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[Part Two of a two part series – part one found here]
I’ve had a couple of weeks to think about my last post and since that time I’ve been involved in some activities that no one in my school district would consider “Professional Development.” This is in spite of the fact that I have added several things “to my sea bag” (as we Navy folks like to say).
The picture at the left is how I think of myself sometimes with this social media stuff. I’m the old guy out there on my own trying to get the lay of the land. An interesting and related fact I read about this week is that older educators are embracing social media before the younger teachers. That’s a topic for another blog post down the pike.
So what have I done, professionally, since the last post? Well there was the Tuesday night #edchat on twitter which continued discussing this very topic. Before it even got hopping someone put up “Two pages of Twittertools for Teachers” (One and Two). Thank you, I’ll add that to the sea bag. But no one cares that I’ve honed my twitter skills – did I really develop professionally?
Next someone shared a blog post that got me thinking about how I handle tough questions and discussions when they come up in class. I’ve since had time to digest his thoughts and I know I’ll better handle situations like this in my classroom. Thank you, I’ll add that to the sea bag.
I then saw a link to a post by Mathew Campbell about whether assessment hinders learning which led me to a speech by Professor Dylan Wiliam on this subject. I learned a lot and it made me think. And, thank you, I’ll add that to the sea bag.
It’s now less than 2 minutes into this hour long #edchat and the conversation is just picking up. And, remember, the discussion is officially about “Considering education reform – innovations, strategies and methods”
In the next 58 minutes I will have another 5 to 10 links to online articles or blog posts that I will want to read and comment on. I’ll hear from some of the people considered on the cutting edge of education reform and I’ll hear from average, every-day, teachers like myself who have opinions or questions on this topic. I’ll fire off a humorous quip to one of my twitter friends (friends, even though we have never met face-to-face) and I’ll dismiss that guy who always seems to have an opinion different than mine with a counter example. By the time I finish my brain is sore, my back is sore, and my typing skills have improved from having to type 140 characters as fast as I can.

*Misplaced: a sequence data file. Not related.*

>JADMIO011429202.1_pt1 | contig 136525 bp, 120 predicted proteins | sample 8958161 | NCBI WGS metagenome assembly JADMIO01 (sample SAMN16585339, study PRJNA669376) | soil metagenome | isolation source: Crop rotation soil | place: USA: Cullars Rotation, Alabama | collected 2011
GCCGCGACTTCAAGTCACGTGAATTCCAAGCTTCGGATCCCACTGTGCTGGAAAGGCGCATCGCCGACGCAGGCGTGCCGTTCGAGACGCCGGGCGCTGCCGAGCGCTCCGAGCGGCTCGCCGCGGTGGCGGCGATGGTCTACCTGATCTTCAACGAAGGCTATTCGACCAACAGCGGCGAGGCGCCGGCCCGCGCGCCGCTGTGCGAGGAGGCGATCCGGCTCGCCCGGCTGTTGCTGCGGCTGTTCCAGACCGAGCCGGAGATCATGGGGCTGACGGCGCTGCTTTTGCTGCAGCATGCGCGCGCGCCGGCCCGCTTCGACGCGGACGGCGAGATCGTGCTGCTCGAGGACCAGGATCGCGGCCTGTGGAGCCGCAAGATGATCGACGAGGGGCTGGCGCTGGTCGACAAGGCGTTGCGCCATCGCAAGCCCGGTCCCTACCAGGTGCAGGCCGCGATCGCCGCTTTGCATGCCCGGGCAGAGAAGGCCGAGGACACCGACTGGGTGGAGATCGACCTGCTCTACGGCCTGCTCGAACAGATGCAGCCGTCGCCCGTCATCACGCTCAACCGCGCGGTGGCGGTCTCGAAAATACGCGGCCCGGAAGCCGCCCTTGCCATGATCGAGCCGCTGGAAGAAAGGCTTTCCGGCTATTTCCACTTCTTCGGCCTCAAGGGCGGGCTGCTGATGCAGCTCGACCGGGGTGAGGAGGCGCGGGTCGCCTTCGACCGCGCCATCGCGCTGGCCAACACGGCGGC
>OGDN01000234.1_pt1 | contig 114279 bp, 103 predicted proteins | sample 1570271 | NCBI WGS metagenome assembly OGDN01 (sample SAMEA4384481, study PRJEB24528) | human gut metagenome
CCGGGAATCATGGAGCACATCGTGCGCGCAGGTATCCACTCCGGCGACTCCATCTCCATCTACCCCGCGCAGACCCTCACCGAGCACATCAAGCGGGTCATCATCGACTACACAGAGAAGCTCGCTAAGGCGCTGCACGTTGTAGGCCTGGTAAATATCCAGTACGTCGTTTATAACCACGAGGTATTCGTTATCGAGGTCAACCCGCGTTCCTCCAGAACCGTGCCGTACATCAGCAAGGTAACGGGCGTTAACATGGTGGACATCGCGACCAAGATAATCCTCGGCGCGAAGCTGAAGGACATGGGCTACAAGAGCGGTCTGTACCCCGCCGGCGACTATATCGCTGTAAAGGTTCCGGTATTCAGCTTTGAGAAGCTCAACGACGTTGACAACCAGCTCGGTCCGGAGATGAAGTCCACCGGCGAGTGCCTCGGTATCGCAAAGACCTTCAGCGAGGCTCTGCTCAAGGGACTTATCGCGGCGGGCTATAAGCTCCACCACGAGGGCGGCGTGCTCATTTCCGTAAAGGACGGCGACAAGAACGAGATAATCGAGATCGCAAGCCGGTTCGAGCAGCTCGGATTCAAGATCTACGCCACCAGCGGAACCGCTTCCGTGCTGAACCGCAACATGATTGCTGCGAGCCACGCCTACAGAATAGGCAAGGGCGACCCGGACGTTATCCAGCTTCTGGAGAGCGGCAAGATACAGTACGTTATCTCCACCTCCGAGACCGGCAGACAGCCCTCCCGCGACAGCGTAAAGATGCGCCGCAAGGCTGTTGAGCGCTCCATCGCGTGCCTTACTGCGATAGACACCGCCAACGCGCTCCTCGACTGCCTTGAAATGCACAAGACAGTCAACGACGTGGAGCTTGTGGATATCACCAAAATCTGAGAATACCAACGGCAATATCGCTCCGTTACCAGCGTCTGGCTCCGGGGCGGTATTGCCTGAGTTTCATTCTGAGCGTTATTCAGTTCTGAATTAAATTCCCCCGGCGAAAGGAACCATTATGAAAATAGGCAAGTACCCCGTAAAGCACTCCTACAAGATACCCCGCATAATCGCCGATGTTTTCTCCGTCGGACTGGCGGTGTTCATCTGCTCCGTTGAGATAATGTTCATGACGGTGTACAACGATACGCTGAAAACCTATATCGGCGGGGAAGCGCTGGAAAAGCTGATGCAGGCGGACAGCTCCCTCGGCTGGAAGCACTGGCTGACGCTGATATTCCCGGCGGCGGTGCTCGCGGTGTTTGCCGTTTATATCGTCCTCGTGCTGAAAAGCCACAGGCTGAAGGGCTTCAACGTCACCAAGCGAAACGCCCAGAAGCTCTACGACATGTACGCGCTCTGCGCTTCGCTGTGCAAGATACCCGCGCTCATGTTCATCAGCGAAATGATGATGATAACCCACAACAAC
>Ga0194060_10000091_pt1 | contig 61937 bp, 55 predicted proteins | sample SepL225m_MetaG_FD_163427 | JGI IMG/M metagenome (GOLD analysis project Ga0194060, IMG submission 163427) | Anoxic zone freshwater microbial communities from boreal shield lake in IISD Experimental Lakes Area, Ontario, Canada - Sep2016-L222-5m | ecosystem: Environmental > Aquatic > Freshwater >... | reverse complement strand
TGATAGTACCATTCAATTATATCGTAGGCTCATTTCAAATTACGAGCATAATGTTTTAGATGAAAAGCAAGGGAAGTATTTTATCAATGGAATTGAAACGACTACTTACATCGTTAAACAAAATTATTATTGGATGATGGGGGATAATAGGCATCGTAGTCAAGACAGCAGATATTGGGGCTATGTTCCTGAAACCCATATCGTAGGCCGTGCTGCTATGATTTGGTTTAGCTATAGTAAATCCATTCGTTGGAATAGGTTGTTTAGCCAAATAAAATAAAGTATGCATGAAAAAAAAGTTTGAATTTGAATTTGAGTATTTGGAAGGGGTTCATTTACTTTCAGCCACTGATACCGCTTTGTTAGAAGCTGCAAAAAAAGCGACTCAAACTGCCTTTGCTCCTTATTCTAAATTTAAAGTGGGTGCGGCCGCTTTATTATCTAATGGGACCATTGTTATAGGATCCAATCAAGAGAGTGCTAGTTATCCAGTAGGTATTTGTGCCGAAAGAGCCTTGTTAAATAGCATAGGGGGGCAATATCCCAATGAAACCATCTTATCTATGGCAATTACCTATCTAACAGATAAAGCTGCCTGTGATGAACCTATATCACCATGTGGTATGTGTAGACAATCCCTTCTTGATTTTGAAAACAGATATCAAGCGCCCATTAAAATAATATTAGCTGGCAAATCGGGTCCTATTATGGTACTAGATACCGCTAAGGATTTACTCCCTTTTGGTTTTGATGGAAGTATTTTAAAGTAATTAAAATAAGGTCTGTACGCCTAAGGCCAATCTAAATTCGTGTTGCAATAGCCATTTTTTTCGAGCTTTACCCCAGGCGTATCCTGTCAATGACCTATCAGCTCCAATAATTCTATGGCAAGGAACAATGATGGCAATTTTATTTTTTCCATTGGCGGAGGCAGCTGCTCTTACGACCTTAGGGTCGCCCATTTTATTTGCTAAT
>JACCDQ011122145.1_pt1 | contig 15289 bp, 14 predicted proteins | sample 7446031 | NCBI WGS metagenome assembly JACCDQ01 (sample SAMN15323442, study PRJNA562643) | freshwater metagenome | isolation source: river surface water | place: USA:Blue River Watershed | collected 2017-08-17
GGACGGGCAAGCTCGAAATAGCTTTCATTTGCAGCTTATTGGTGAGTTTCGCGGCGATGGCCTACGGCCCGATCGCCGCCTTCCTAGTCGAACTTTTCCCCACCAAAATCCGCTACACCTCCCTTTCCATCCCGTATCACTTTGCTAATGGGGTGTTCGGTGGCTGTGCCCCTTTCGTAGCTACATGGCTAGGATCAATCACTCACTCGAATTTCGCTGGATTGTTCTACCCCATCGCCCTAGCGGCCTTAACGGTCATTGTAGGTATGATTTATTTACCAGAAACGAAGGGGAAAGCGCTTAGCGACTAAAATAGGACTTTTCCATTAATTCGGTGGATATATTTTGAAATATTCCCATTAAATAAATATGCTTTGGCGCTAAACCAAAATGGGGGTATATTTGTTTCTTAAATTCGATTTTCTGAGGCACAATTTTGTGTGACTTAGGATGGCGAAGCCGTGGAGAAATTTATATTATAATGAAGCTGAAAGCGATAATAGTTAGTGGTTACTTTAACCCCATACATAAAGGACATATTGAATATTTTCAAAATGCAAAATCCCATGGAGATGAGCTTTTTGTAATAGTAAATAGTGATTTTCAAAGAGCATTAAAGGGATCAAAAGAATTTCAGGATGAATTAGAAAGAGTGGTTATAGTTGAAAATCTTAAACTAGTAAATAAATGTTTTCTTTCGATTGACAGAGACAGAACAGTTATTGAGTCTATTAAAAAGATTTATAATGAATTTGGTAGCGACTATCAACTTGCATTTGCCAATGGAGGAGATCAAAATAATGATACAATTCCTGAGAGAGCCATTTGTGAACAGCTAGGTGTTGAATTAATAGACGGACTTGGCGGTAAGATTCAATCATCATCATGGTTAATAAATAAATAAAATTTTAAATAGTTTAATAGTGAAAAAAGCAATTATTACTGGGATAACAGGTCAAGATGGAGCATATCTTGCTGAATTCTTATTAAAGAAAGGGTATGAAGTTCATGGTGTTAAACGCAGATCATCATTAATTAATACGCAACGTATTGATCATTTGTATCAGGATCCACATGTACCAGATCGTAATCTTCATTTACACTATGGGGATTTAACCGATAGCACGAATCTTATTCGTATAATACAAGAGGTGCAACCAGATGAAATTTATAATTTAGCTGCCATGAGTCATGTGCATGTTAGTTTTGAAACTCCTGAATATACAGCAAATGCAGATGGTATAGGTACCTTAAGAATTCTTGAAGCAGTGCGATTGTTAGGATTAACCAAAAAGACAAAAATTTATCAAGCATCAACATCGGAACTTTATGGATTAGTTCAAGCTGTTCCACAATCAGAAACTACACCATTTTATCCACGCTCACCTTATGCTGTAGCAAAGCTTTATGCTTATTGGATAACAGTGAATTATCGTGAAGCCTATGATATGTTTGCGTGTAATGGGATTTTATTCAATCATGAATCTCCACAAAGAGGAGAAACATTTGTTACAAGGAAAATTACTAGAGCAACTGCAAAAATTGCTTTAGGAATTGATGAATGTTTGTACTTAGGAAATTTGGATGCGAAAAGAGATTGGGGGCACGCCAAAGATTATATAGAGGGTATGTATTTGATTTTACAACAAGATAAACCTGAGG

Another way I was educated this week was attending a webinar on Eluminate with Steve Hargadon about building an open social network. This was a wonderful experience and, being on Eluminate, allowed for being interactive with Steve either by submitting questions or actually asking questions. Thank you Web 2.0 Classroom and The Educator’s PLN for getting me interested in this.
All of the thoughts, links, and information will be stored in that sea bag of mine. Along with all of the other thoughts, links, and information that I’ve accumulated over the years. But no one in my district will give me credit for that increase in knowledge. No one will come up to me and say wow that was really some great stuff last night. Nope, they are too busy or too dismissive of that “twitter stuff – what did you eat for lunch today?”, to take what I learned as being professionally developed.
What will it take for my school district to decide that developing my skills, professionally, doesn’t have to take place in one of the schools in the district while being conducted by one of the employees of the district. And, professional development doesn’t have to cost a ton of money.
While I am writing this I am attending Blogathon ATX which is an all day blogging session with a couple of dozen bloggers from all walks of life. Simultaneously, I am “attending” Educon 2.3 in Philadelphia (virtually, of course). I am monitoring the hundreds of tweets from the conference and I have selected live-streamed panels that I will watch. The conference started last night where I watched the initial lecture and it will continue tomorrow (and I’ll be watching and reading tweets). All of this costs me nothing and all of the information I attain will be added to my sea bag. But, I won’t get a credit because I’m not getting trained professionally.